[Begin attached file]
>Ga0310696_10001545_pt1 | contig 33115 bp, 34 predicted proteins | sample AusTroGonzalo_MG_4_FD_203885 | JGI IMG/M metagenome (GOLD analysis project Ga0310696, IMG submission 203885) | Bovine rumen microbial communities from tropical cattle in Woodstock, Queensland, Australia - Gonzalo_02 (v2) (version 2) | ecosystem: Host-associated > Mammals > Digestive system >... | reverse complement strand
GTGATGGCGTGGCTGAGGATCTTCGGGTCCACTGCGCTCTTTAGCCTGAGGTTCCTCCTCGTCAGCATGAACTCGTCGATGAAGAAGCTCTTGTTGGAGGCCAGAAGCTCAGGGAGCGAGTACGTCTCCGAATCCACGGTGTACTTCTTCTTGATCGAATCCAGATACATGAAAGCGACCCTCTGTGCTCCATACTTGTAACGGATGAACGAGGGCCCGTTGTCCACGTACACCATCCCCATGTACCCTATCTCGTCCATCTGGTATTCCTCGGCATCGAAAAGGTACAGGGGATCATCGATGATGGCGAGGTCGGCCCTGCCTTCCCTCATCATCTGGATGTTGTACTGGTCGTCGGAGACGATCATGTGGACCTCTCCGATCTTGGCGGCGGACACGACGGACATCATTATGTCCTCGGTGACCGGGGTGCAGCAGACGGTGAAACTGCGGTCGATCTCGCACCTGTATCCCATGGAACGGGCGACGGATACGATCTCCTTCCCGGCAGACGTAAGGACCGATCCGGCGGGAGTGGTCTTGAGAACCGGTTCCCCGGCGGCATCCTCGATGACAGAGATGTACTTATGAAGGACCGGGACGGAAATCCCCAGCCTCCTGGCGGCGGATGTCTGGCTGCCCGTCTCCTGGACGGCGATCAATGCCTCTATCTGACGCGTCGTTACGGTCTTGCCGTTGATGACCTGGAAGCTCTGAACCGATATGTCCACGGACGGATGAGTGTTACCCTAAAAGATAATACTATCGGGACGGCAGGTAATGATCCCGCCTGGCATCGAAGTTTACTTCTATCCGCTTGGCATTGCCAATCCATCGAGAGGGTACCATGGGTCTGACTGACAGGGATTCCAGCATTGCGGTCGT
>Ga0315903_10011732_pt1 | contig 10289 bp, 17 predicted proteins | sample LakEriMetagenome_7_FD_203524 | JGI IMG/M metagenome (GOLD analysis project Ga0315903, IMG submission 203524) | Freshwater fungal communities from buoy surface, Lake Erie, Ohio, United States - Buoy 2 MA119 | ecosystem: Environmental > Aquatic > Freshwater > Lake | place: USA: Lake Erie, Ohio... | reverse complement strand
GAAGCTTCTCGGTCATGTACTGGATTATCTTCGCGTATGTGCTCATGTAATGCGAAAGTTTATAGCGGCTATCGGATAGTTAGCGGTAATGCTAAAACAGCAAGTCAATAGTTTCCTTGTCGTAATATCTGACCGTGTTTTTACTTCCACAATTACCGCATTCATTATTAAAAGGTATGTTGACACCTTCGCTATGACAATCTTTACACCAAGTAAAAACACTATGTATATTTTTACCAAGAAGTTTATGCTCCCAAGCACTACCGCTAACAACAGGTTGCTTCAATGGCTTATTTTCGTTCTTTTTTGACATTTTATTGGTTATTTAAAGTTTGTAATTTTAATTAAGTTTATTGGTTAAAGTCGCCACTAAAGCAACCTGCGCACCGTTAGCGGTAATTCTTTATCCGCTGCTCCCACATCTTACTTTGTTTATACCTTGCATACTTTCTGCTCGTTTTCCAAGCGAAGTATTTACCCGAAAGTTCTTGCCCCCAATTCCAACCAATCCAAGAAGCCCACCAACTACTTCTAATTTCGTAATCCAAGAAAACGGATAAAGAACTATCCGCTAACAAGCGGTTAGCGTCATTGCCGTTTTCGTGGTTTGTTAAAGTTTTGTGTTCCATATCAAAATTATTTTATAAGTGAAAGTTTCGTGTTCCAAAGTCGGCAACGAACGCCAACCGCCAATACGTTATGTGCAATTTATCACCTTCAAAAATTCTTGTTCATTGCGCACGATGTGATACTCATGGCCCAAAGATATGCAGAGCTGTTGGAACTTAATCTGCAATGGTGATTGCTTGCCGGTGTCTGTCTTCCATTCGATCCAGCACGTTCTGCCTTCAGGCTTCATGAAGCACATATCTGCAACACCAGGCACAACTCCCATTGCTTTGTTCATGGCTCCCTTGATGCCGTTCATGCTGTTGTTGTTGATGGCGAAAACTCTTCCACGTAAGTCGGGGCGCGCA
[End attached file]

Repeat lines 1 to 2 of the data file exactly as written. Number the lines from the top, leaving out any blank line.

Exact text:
>Ga0310696_10001545_pt1 | contig 33115 bp, 34 predicted proteins | sample AusTroGonzalo_MG_4_FD_203885 | JGI IMG/M metagenome (GOLD analysis project Ga0310696, IMG submission 203885) | Bovine rumen microbial communities from tropical cattle in Woodstock, Queensland, Australia - Gonzalo_02 (v2) (version 2) | ecosystem: Host-associated > Mammals > Digestive system >... | reverse complement strand
GTGATGGCGTGGCTGAGGATCTTCGGGTCCACTGCGCTCTTTAGCCTGAGGTTCCTCCTCGTCAGCATGAACTCGTCGATGAAGAAGCTCTTGTTGGAGGCCAGAAGCTCAGGGAGCGAGTACGTCTCCGAATCCACGGTGTACTTCTTCTTGATCGAATCCAGATACATGAAAGCGACCCTCTGTGCTCCATACTTGTAACGGATGAACGAGGGCCCGTTGTCCACGTACACCATCCCCATGTACCCTATCTCGTCCATCTGGTATTCCTCGGCATCGAAAAGGTACAGGGGATCATCGATGATGGCGAGGTCGGCCCTGCCTTCCCTCATCATCTGGATGTTGTACTGGTCGTCGGAGACGATCATGTGGACCTCTCCGATCTTGGCGGCGGACACGACGGACATCATTATGTCCTCGGTGACCGGGGTGCAGCAGACGGTGAAACTGCGGTCGATCTCGCACCTGTATCCCATGGAACGGGCGACGGATACGATCTCCTTCCCGGCAGACGTAAGGACCGATCCGGCGGGAGTGGTCTTGAGAACCGGTTCCCCGGCGGCATCCTCGATGACAGAGATGTACTTATGAAGGACCGGGACGGAAATCCCCAGCCTCCTGGCGGCGGATGTCTGGCTGCCCGTCTCCTGGACGGCGATCAATGCCTCTATCTGACGCGTCGTTACGGTCTTGCCGTTGATGACCTGGAAGCTCTGAACCGATATGTCCACGGACGGATGAGTGTTACCCTAAAAGATAATACTATCGGGACGGCAGGTAATGATCCCGCCTGGCATCGAAGTTTACTTCTATCCGCTTGGCATTGCCAATCCATCGAGAGGGTACCATGGGTCTGACTGACAGGGATTCCAGCATTGCGGTCGT